Tampakan mining project feared to repeat ‘Sendong’ tragedy

MANILA (MindaNews/24 December) — The devastating flash floods that struck Northern Mindanao and killed at least 1,100 residents on December 17 can be repeated” in Southwestern Mindanao if the large-scale Tampakan copper-gold project of  Sagittarius Mines, Inc. (SMI) will be allowed to proceed, a local militant group warned.

Tropical storm Sendong (international name “Washi”) brought rains that flooded the cities of Cagayan de Oro and Iligan and parts of Bukidnon province.

Ryan Lariba, Bagong Alyansang Makabayan-SOCKSARGEN secretary general, said that mining and logging ventures in the hinterlands of Mindanao has caused wanton environmental destruction and deforestation.

He urged the Aquino government to refrain from allowing these destructive industries to operate, particularly in Mindanao.

SMI, controlled by Xstrata Copper, the world’s fourth largest copper producer, plans to go on commercial stream in 2016 for its Tampakan copper-gold project.

The project site straddles the towns of Tampakan in South Cotabato, Columbio in Sultan Kudarat and Kiblawan in Davao del Sur.

Lariba said the tragedies that struck in the National Capital Region in 2009 – Ondoy – and in Northern Mindanao recently would also happen in the region comprising South Cotabato, Sarangani, Sultan Kudarat and North Cotabato and the cities of General Santos, Koronadal, Tacurong, Kidapawan and Cotabato,  should the giant company Xstrata-SMI and other environmentally destructive projects continue its operations, according to Lariba.

“We shouldn’t allow this to happen in our region as they (will) continue to destroy our environment, mountains, forest and rivers,” he said, adding that once Sagittarius Mines is done and will leave, the localities will be vulnerable to disasters and calamities.

Sought for comment on Saturday, John Arnaldo, SMI corporate communications manager, said they have “conducted extensive consultations” with their key stakeholders and communities since 2009 regarding their views and concerns about the project.

“To address these concerns, their feedback has been seriously considered in our plans, designs and mitigating safeguards, which are based on international standards,” he said in a text message.

He added that these were presented to their stakeholders and communities during the public consultations for the environmental impact statement held starting the second half of this year.

In earlier interviews, Arnaldo maintained the company would employ stringent measures to mitigate the impact of their mining project to the environment, noting the millions of dollars already spent for studies on the different aspects of the venture.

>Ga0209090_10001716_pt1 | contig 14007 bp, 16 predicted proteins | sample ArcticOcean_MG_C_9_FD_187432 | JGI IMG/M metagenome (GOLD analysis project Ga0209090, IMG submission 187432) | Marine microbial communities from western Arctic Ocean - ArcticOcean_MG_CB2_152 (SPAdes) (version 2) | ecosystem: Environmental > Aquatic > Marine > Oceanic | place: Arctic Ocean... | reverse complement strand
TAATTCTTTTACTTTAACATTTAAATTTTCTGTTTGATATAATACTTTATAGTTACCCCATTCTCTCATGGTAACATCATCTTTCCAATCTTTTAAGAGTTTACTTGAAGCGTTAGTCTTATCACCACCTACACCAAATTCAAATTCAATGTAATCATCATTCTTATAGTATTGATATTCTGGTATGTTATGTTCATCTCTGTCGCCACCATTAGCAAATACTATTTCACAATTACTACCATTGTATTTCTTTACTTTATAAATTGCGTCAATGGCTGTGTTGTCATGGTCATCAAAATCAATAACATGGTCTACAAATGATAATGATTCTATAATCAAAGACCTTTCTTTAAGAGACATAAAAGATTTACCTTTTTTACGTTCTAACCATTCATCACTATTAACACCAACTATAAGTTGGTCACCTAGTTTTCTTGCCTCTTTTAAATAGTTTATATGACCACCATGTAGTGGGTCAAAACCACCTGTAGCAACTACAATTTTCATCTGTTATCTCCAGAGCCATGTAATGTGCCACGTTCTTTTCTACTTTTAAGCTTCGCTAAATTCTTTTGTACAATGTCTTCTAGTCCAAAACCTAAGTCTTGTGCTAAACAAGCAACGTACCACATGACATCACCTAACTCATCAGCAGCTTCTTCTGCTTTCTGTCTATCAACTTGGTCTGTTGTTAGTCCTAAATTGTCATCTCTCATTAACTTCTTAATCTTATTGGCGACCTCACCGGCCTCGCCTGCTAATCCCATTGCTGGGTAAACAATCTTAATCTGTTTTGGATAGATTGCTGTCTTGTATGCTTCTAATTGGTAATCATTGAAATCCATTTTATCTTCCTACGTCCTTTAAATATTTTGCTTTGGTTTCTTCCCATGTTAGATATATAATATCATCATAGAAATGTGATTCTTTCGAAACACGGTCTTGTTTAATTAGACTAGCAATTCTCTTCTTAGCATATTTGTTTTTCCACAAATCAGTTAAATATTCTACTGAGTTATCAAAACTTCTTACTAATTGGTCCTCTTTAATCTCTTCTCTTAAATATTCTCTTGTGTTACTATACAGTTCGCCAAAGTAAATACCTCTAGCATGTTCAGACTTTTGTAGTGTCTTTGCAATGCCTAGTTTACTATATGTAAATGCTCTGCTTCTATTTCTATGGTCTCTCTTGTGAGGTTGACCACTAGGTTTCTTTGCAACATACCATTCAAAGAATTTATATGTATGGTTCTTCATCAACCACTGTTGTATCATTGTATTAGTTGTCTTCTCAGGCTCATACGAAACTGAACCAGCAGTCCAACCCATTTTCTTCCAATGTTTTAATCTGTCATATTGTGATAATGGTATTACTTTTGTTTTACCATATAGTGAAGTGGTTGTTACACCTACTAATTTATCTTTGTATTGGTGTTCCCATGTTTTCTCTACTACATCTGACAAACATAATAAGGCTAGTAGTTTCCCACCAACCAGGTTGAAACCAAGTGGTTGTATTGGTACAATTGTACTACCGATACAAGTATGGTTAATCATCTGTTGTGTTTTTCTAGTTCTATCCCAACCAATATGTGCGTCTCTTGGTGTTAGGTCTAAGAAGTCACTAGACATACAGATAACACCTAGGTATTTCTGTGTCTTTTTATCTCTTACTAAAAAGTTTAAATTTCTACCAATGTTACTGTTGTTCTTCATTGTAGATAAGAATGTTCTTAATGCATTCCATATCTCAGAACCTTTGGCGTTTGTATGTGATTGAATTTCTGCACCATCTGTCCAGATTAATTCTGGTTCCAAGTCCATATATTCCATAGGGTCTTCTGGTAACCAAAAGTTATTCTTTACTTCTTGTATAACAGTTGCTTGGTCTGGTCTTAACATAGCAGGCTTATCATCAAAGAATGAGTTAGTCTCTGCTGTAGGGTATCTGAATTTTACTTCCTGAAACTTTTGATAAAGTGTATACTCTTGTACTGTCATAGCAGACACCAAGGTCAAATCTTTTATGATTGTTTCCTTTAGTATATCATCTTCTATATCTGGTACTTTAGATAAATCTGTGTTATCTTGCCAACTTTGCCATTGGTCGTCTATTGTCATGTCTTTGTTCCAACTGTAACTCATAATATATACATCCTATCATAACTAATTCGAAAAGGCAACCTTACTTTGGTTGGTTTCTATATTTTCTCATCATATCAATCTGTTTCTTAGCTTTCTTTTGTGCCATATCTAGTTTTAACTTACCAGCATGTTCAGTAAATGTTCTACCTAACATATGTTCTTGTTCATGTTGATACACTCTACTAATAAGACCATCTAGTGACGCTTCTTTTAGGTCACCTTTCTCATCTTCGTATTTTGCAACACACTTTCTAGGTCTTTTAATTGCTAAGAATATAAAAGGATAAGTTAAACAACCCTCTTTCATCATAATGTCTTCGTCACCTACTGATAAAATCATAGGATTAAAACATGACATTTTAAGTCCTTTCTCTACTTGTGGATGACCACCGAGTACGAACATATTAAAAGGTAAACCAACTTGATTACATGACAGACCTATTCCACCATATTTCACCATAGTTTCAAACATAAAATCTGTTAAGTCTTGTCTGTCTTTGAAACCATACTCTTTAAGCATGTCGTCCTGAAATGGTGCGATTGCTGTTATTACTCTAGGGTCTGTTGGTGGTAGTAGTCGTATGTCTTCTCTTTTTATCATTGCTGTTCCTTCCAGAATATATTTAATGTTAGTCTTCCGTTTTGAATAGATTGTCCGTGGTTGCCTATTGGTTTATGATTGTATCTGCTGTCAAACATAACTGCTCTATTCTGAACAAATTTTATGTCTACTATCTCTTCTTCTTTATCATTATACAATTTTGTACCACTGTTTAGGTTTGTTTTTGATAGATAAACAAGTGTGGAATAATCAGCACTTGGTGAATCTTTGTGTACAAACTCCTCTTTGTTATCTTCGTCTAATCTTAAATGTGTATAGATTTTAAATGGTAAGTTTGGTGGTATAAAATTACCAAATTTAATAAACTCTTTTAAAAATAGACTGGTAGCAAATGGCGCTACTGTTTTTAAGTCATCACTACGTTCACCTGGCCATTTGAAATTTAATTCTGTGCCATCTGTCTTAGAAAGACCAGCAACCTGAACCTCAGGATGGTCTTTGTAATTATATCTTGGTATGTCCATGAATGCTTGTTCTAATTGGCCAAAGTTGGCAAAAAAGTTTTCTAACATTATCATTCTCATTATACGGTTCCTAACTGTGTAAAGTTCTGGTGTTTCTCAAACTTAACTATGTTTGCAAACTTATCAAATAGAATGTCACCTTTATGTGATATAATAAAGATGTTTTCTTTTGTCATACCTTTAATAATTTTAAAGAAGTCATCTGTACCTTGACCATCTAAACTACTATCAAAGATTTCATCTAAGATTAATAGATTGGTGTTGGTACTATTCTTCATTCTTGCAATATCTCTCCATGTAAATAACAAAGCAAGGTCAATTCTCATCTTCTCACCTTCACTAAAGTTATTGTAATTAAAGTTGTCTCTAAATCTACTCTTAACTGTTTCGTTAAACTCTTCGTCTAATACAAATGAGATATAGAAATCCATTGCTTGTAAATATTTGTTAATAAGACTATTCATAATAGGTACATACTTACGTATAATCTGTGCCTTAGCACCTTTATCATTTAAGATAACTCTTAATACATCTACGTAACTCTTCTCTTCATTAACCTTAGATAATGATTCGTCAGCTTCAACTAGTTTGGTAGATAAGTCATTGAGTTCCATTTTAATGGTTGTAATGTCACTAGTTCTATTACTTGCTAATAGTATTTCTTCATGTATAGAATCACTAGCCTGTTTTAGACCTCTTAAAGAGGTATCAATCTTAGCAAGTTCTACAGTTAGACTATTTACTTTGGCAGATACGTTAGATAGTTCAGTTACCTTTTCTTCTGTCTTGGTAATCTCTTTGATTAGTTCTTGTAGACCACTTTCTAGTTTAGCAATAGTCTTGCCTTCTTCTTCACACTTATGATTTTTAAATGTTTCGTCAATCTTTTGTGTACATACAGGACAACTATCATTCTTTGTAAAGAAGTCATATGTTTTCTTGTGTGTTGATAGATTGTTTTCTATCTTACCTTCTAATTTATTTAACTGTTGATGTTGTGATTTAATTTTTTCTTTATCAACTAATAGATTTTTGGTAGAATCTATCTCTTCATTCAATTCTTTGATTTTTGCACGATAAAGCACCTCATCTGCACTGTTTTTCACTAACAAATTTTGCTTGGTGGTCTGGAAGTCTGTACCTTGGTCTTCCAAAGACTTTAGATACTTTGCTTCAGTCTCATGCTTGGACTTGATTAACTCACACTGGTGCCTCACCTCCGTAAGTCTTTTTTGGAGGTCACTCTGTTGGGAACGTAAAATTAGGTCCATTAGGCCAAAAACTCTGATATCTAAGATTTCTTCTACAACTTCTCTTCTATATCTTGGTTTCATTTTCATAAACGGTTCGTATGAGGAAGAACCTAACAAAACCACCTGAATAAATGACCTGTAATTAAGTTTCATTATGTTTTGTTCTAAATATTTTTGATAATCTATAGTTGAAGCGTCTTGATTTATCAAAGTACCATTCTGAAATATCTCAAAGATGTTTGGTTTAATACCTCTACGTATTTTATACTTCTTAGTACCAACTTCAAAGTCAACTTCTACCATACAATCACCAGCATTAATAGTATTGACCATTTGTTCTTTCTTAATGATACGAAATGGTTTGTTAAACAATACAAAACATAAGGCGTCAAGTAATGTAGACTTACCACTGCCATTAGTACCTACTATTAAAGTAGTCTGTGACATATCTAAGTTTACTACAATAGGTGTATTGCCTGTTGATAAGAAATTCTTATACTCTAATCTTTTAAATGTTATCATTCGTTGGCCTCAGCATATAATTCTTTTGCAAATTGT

While still in the exploration stage, Arnaldo pointed out that they have initiated a massive tree-planting project within and outside the mines development site.

On the devastating floods recently in Northern Mindanao, he said the mining firm was saddened by the tragic incident and that they have been doing their share to help the families of the victims.

According to Lariba, the national government has allotted 597,000 hectares for mining in Southwestern Mindanao and the province of Davao del Sur, of which 50,000 hectares will allegedly be used by Sagittarius Mines.

He said the company “has no social acceptability” with the opposition from church-backed groups and even tribal members who have armed themselves out of disgust to the company’s presence.

Sagittarius Mines is also facing an obstacle with the open-pit ban imposed by the South Cotabato provincial government.

Groups supportive of the Tampakan project asked the Sangguniang Panlalawigan of South Cotabato last year to review the environment code for the possible lifting of the ban on open-pit mining method.

To date, however, the board members have yet to render a decision.

South Cotabato Gov. Arthur Pingoy Jr. has maintained that he will implement the open-pit ban unless the provincial legislative body lifts it or if a court nullifies it.

Aside from the political and social obstacles, the Tampakan project is also facing security threats from the communist New People’s Army.

On two separate occasions since 2008, the communist guerillas have successfully mounted attacks against Sagittarius Mines. (Bong Sarmiento/MindaNews)